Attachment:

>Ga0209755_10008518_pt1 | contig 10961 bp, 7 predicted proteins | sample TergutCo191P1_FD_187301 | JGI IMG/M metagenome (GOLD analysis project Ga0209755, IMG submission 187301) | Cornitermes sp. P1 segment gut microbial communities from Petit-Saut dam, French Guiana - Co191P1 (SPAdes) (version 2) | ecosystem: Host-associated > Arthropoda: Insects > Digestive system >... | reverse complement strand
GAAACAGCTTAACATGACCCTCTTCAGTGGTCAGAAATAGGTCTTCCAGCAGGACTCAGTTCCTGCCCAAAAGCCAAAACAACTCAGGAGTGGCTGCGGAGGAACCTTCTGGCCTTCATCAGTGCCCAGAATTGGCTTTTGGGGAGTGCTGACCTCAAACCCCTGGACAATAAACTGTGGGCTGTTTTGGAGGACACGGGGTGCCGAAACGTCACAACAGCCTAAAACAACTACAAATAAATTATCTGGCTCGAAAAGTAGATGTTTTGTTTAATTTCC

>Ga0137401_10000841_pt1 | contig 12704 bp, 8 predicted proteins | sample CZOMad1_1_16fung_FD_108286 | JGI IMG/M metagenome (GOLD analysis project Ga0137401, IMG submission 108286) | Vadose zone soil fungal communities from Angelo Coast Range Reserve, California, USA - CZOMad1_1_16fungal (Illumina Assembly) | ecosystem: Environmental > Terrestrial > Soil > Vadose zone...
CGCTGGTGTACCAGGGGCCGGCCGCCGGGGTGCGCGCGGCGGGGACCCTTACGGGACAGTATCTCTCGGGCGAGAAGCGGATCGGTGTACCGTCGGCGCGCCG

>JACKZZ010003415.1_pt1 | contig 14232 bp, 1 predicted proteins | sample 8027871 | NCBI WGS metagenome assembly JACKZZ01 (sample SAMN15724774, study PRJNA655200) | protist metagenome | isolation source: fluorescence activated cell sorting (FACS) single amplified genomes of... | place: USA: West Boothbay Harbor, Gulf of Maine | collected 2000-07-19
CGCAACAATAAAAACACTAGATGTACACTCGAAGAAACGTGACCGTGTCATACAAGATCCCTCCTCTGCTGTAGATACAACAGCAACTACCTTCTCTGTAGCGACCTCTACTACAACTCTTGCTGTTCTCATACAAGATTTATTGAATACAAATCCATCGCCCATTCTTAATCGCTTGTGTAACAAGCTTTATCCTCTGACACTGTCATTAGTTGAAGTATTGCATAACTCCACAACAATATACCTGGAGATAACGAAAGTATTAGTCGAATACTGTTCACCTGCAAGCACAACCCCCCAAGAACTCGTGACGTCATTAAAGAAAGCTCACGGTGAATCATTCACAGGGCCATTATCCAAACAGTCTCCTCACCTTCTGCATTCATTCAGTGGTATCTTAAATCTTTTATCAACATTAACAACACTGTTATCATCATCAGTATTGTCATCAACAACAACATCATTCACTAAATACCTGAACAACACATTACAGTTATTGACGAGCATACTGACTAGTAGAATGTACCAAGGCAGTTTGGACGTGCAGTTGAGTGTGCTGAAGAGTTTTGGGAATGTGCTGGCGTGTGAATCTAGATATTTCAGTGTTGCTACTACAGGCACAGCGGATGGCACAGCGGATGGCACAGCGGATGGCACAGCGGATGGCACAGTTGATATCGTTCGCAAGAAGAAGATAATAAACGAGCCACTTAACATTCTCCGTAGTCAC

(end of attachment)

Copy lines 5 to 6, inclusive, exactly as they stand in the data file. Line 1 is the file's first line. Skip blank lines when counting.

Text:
>JACKZZ010003415.1_pt1 | contig 14232 bp, 1 predicted proteins | sample 8027871 | NCBI WGS metagenome assembly JACKZZ01 (sample SAMN15724774, study PRJNA655200) | protist metagenome | isolation source: fluorescence activated cell sorting (FACS) single amplified genomes of... | place: USA: West Boothbay Harbor, Gulf of Maine | collected 2000-07-19
CGCAACAATAAAAACACTAGATGTACACTCGAAGAAACGTGACCGTGTCATACAAGATCCCTCCTCTGCTGTAGATACAACAGCAACTACCTTCTCTGTAGCGACCTCTACTACAACTCTTGCTGTTCTCATACAAGATTTATTGAATACAAATCCATCGCCCATTCTTAATCGCTTGTGTAACAAGCTTTATCCTCTGACACTGTCATTAGTTGAAGTATTGCATAACTCCACAACAATATACCTGGAGATAACGAAAGTATTAGTCGAATACTGTTCACCTGCAAGCACAACCCCCCAAGAACTCGTGACGTCATTAAAGAAAGCTCACGGTGAATCATTCACAGGGCCATTATCCAAACAGTCTCCTCACCTTCTGCATTCATTCAGTGGTATCTTAAATCTTTTATCAACATTAACAACACTGTTATCATCATCAGTATTGTCATCAACAACAACATCATTCACTAAATACCTGAACAACACATTACAGTTATTGACGAGCATACTGACTAGTAGAATGTACCAAGGCAGTTTGGACGTGCAGTTGAGTGTGCTGAAGAGTTTTGGGAATGTGCTGGCGTGTGAATCTAGATATTTCAGTGTTGCTACTACAGGCACAGCGGATGGCACAGCGGATGGCACAGCGGATGGCACAGCGGATGGCACAGTTGATATCGTTCGCAAGAAGAAGATAATAAACGAGCCACTTAACATTCTCCGTAGTCAC